Obligations concerning Negotiations relating to Cessation of the Nuclear Arms Race and to Nuclear Disarmament (Marshall Islands v. India)
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Questions of jurisdiction and/or admissibility
Overview of the case
On 24 April 2014, the Republic of the Marshall Islands filed Applications against nine States (in alphabetical order : China, Democratic People’s Republic of Korea, France, India, Israel, Pakistan, Russian Federation, United Kingdom of Great Britain and Northern Ireland and United States of America), accusing them of not fulfilling their obligations with respect to the cessation of the nuclear arms race at an early date and to nuclear disarmament.
While these nine Applications all related to the same matter, the Marshall Islands distinguished between those three States (India, Pakistan and the United Kingdom) which had recognized the compulsory jurisdiction of the Court pursuant to Article 36, paragraph 2, of its Statute, and the six others, in respect of which the Marshall Islands proposed to found the jurisdiction of the Court on consent yet to be given. In accordance with Article 38, paragraph 5, of the Rules of Court, the Applications filed against these six States were transmitted to them but not entered in the General List, and no action was taken in the proceedings in the absence of their consent.
With regard to the cases entered in the General List, the Marshall Islands alleged, more specifically, that the United Kingdom had violated Article VI of the Treaty on Non-Proliferation of Nuclear Weapons (NPT), to which they were both party. According to that Article, each party “undertakes to pursue negotiations in good faith on effective measures relating to cessation of the nuclear arms race at an early date and to nuclear disarmament, and on a treaty on general and complete disarmament under strict and effective international control”. Although India and Pakistan were not parties to the NPT, the Marshall Islands contended that certain obligations enshrined in that instrument applied to all States as a matter of customary international law, and such was the case of the obligations provided for in Article VI of the NPT.
India and Pakistan having informed the Court that they considered that it lacked jurisdiction to entertain the dispute alleged by the Marshall Islands, and that the latter’s Application was inadmissible, the Court decided that these questions needed to be resolved first and that they would be determined separately, before any proceedings on the merits, pursuant to Article 79, paragraph 2, of the Rules of Court. The Parties subsequently filed their written pleadings on these questions within the time-limits fixed.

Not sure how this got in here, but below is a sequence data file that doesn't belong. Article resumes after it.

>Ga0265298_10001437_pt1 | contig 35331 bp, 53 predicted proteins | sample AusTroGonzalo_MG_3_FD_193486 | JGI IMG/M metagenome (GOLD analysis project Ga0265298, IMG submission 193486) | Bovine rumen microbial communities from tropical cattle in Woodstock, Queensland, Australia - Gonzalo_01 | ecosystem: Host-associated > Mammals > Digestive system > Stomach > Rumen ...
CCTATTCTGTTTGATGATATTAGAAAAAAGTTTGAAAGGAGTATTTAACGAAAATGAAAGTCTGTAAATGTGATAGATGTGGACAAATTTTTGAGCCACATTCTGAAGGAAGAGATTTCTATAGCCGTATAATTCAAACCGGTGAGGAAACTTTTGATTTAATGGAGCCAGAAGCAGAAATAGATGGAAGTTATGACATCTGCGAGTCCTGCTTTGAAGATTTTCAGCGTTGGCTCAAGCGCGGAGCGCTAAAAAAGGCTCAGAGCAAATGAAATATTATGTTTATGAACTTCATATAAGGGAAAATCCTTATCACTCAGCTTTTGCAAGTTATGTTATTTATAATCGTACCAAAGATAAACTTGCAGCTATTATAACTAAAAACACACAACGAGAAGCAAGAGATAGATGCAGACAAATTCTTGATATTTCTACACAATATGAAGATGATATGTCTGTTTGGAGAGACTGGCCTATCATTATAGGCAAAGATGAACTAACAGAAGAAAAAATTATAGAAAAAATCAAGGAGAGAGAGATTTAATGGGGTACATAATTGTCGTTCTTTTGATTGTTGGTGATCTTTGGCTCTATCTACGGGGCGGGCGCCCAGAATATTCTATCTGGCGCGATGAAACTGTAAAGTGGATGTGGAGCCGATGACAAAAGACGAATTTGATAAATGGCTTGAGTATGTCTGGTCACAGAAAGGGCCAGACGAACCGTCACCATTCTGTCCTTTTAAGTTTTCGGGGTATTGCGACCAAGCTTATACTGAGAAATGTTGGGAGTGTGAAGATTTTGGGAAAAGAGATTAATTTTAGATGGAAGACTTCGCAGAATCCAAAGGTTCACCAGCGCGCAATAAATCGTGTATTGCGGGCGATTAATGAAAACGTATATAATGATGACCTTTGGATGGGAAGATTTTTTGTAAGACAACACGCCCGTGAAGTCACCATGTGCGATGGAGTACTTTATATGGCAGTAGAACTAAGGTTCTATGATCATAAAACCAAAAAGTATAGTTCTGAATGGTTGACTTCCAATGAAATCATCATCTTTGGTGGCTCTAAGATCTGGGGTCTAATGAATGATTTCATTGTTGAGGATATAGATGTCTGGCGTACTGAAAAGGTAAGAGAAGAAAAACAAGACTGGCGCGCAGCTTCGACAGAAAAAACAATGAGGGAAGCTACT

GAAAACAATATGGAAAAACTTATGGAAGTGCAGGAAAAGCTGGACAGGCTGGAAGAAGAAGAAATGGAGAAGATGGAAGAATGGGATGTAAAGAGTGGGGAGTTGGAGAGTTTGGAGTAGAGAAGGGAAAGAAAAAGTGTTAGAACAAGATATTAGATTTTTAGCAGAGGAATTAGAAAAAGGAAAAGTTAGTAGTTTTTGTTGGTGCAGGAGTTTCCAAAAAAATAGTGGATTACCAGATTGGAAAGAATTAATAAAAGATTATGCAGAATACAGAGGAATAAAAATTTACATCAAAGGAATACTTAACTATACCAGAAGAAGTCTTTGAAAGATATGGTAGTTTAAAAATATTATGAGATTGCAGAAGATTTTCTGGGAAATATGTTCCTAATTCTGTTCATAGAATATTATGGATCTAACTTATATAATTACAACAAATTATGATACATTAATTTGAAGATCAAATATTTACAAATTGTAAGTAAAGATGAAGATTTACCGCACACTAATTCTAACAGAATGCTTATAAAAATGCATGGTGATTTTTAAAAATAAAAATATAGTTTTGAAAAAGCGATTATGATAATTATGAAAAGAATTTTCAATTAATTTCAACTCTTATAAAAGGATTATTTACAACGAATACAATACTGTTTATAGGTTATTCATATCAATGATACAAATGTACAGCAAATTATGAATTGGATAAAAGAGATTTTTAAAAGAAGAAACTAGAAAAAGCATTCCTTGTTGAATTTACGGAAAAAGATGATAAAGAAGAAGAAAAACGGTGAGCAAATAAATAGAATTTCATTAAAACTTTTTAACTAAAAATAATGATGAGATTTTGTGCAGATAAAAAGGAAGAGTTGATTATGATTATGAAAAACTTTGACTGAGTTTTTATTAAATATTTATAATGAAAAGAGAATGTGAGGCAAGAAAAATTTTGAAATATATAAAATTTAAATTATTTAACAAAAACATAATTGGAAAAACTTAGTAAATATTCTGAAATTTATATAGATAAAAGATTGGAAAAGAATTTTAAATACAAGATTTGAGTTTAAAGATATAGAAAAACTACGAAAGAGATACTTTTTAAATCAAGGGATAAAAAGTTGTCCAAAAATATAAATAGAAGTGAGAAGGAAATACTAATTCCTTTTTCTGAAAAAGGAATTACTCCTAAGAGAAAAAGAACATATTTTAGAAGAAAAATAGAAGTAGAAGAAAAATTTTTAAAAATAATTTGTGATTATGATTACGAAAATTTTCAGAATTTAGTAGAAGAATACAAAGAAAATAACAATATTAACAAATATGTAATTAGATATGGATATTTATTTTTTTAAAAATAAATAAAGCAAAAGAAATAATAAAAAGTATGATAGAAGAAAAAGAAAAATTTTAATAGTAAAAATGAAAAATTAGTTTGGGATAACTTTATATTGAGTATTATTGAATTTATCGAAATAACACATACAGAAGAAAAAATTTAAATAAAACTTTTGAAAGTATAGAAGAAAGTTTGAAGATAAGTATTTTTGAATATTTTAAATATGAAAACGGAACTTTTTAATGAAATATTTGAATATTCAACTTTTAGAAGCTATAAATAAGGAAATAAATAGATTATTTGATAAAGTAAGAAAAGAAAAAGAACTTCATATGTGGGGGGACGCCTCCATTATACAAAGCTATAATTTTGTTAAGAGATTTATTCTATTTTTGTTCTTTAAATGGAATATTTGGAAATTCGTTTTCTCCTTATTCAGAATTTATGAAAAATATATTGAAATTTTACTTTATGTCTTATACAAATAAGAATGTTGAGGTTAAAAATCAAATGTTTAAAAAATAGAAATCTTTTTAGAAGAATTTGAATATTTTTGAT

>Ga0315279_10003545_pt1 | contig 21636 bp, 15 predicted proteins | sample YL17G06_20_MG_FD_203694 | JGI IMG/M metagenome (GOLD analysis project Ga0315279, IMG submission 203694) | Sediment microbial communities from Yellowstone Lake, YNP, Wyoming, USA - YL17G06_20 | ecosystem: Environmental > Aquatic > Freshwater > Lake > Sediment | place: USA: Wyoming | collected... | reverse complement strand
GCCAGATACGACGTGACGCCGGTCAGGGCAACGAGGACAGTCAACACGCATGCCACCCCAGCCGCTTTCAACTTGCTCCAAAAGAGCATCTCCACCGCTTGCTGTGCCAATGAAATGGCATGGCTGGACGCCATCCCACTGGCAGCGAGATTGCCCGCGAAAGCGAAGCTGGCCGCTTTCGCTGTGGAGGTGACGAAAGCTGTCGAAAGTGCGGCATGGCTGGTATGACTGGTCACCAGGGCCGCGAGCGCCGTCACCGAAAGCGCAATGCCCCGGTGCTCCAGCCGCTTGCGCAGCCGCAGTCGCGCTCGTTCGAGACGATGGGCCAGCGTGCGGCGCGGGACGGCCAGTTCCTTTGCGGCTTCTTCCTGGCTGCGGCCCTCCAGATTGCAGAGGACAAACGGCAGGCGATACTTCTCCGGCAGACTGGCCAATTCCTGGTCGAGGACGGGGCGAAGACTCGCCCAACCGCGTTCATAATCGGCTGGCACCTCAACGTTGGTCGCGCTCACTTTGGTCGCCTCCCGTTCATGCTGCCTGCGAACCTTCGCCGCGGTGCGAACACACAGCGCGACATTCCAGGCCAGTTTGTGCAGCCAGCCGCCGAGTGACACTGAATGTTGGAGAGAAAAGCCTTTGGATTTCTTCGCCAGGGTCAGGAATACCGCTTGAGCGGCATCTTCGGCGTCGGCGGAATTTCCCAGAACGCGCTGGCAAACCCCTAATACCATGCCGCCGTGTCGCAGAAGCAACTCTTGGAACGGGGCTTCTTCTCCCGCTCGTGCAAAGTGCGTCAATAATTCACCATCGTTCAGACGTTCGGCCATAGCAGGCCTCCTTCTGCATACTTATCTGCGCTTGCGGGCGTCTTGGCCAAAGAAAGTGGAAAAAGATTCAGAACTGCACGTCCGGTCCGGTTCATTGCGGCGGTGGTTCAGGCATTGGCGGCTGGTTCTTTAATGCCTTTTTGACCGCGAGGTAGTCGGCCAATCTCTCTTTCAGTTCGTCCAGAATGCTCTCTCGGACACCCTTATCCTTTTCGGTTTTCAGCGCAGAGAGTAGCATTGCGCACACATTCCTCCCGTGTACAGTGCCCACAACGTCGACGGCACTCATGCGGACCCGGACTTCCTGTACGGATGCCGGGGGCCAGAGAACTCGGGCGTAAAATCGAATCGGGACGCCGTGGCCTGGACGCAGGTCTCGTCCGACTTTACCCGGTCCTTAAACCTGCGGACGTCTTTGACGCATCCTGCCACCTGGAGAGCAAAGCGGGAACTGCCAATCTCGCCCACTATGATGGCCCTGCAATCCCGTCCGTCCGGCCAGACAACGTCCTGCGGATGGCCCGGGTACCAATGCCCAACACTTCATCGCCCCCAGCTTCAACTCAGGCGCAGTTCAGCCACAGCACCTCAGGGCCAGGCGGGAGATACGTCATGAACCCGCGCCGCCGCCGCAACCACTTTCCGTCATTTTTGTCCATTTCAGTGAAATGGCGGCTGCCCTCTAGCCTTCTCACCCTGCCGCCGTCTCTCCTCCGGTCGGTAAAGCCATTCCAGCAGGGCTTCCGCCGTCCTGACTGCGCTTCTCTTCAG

In the proceedings instituted against the United Kingdom, the Court fixed the time-limits for the filing of a Memorial by the Marshall Islands and a Counter-Memorial by the United Kingdom. However, within the time-limit of three months following the filing of the Applicant’s Memorial, the United Kingdom raised certain preliminary objections in the case. Consequently, pursuant to Article 79, paragraph 5, of the Rules of Court, the proceedings on the merits were suspended, and the Marshall Islands presented a written statement of its observations and submissions on the preliminary objections raised by the United Kingdom.
Public hearings were held in all three cases in March 2016, and the Court delivered its Judgment in each case on 5 October 2016.
In each of the three Judgments, the Court considered that the respondent States’ preliminary objection based on the absence of a dispute between the Parties at the time the Applications were filed should be upheld. The Court noted that, in order for a dispute to exist, the two sides must hold clearly opposite views concerning the question of the performance or non-performance of certain international obligations. It further noted that a dispute exists when the evidence demonstrates that the respondent was aware, or could not have been unaware, that its views were positively opposed by the applicant. Lastly, it observed that, in principle, the existence of a dispute is to be determined as of the date the application is submitted to the Court. Having examined the statements and conduct of the Parties in each of the cases, the Court considered that they did not provide a basis for finding a dispute between the two States in each case before the Court. Since the Court did not have jurisdiction under Article 36, paragraph 2, of its Statute, it could not proceed to the merits of these cases.
This overview is provided for information only and in no way involves the responsibility of the Court.